Asia-Pacific markets end in sea of red
STI ends at 3,146, down 22 points, as uncertainty reigns, with markets bracing for more backlash from trade risks
The impact of geopolitics on market performance is at times understated - but its effect was clearly felt yesterday.
The Singapore market returned from the four-day weekend to an environment blighted by fears of a long-drawn trade war between the US and China; protests in Hong Kong; and to a lesser extent, Argentines turning on their incumbent president in a primary vote.
Sentiment on local equities were also weighed down by Singapore's non-oil domestic exports tumbling 14.6 per cent year-on-year, and a cut to its gross domestic product forecast to between zero growth and one per cent for the full year.
With these factors in play, a knee-jerk sell-off ensued, with the Straits Times Index (STI) down by 1 per cent just after opening before ending at 3,146.73, down 22.21 points or 0.7 per cent yesterday.
Mr Jeffrey Halley, Oanda's Asia-Pacific senior market analyst, noted that with Singapore being a free market and a global bellwether economy, "its consistent run of poor data is cause for concern, both regionally and globally".
Elsewhere in the Asia-Pacific, shares in Australia, China, Hong Kong, Japan, Malaysia and South Korea were also in the red.
With protests in Hong Kong showing little sign of easing, the Hang Seng Index fell 2.1 per cent or 543.42 points to 25,281.30, a seven-month low.
With uncertainty reigning supreme and the flight to safety continuing to gather pace, bond, gold and yen bulls had their way.
The slump in Asian equities is suggestive that markets are bracing for more backlash from trade risks and risk re-pricing, said Mr Vishnu Varathan, Mizuho Bank's head of economics and strategy for the Asia & Oceania treasury.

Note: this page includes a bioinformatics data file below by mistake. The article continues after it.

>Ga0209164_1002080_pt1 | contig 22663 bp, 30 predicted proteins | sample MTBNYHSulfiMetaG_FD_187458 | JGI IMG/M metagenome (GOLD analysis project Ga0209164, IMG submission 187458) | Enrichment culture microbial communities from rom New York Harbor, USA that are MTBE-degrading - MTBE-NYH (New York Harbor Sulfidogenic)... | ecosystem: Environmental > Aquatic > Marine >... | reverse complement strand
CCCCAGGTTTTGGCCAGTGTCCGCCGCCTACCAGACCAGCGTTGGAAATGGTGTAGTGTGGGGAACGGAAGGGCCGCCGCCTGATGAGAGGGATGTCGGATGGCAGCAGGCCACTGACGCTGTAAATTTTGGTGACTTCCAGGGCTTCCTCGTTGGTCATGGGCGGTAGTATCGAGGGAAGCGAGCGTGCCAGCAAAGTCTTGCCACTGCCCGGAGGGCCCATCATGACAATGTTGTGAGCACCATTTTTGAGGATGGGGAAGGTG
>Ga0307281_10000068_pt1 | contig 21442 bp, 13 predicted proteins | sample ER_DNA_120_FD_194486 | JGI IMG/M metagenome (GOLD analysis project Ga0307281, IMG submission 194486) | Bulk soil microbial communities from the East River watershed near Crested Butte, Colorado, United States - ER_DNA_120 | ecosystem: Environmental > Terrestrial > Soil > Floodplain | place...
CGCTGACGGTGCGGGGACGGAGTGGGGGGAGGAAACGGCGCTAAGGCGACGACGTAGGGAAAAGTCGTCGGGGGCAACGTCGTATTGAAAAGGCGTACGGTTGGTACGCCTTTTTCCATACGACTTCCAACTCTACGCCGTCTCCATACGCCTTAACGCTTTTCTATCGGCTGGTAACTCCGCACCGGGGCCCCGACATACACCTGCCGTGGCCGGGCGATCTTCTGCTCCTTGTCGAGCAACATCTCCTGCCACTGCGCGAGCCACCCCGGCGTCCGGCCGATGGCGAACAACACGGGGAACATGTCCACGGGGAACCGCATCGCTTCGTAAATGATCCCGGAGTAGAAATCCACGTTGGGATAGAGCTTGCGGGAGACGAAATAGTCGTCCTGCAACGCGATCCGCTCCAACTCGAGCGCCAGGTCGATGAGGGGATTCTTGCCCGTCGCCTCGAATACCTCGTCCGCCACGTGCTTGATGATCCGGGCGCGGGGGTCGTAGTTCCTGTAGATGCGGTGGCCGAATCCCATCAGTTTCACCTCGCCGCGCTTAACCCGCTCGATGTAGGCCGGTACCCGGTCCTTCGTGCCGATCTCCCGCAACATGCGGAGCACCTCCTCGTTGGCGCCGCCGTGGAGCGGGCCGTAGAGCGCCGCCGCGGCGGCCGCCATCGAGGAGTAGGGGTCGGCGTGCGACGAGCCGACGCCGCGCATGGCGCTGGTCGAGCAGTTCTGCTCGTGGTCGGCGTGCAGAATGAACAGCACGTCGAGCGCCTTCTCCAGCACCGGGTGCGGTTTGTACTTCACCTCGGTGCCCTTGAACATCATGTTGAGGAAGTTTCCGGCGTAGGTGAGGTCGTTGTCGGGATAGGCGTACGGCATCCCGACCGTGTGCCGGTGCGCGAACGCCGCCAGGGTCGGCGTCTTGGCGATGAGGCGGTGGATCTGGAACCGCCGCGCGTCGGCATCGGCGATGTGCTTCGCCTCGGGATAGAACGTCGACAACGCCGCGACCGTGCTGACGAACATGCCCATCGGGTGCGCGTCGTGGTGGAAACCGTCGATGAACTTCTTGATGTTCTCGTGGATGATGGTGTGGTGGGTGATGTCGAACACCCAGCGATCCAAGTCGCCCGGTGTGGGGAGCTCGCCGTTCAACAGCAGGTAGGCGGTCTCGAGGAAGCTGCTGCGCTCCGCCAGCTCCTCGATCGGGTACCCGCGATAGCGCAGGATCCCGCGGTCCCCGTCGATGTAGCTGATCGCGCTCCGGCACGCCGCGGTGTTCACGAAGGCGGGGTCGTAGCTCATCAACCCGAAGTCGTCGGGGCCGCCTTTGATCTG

In Singapore, trading volume clocked in at 1.37 billion securities, 14 per cent more than the daily average in the first seven months of 2019. Total turnover came to $1.52 billion, 43 per cent over the January-to-July daily average.
Across the broader market, decliners trumped advancers 299 to 156. The blue-chip index had 15 of the 29 counters in trading, ending lower. Yangzijiang Shipbuilding shares remain halted since last Thursday when reports emerged of Beijing's probe into an individual linked to the company.
Singtel, which fell eight cents or 2.5 per cent to $3.18, was the benchmark index's most traded stock with 37.5 million shares changing hands in the session after the telco recorded its first-quarter bottom line plunging 35 per cent on an India price war.
But Venture Corporation shares jumped 52 cents or 3.5 per cent higher to $15.28 after posting a 7.3 per cent fall in Q2 net profit to $90.8 million last Thursday.
Analysts are confident in its plans to tackle the semiconductor industry's near-term challenges and Venture's long-term strategy.
With protests in Hong Kong showing no sign of easing, most of the Hong Kong-based Jardine counters were among the main laggards on the benchmark index. Jardine Strategic Holdings closed 95 US cents (S$1.30) or 2.9 per cent lower at US$32; and Jardine Matheson Holdings ended down US$1.23 or 2.2 per cent at US$53.85. Hongkong Land finished five US cents or 0.9 per cent lower at US$5.40.
Financials were also lower. DBS Group Holdings closed 13 cents or 0.5 per cent lower at $24.81; OCBC Bank fell nine cents or 0.8 per cent lower at $11 while United Overseas Bank (UOB) finished at $25.75, down 30 cents or 1.15 per cent.
"DBS, OCBC and UOB posted record net profits, stable asset quality and strong capital for H1 2019; but further improvement in profitability will be difficult amid slowing global growth and the potential for an escalation of the US-China trade conflict," said Mr Simon Chen, a senior analyst at Moody's.
For full listings of SGX prices, go to https://www2.sgx.com
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